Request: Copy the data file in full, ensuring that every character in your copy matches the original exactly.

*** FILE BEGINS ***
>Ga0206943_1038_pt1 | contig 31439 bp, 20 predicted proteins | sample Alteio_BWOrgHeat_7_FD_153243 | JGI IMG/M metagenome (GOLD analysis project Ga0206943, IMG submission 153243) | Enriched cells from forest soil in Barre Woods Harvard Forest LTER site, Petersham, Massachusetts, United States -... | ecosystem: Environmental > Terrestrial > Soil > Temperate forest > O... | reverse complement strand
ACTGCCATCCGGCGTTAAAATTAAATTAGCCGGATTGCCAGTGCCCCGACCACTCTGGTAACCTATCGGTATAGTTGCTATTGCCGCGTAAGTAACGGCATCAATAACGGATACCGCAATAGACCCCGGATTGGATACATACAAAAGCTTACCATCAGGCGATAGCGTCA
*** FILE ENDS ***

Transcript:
>Ga0206943_1038_pt1 | contig 31439 bp, 20 predicted proteins | sample Alteio_BWOrgHeat_7_FD_153243 | JGI IMG/M metagenome (GOLD analysis project Ga0206943, IMG submission 153243) | Enriched cells from forest soil in Barre Woods Harvard Forest LTER site, Petersham, Massachusetts, United States -... | ecosystem: Environmental > Terrestrial > Soil > Temperate forest > O... | reverse complement strand
ACTGCCATCCGGCGTTAAAATTAAATTAGCCGGATTGCCAGTGCCCCGACCACTCTGGTAACCTATCGGTATAGTTGCTATTGCCGCGTAAGTAACGGCATCAATAACGGATACCGCAATAGACCCCGGATTGGATACATACAAAAGCTTACCATCAGGCGATAGCGTCA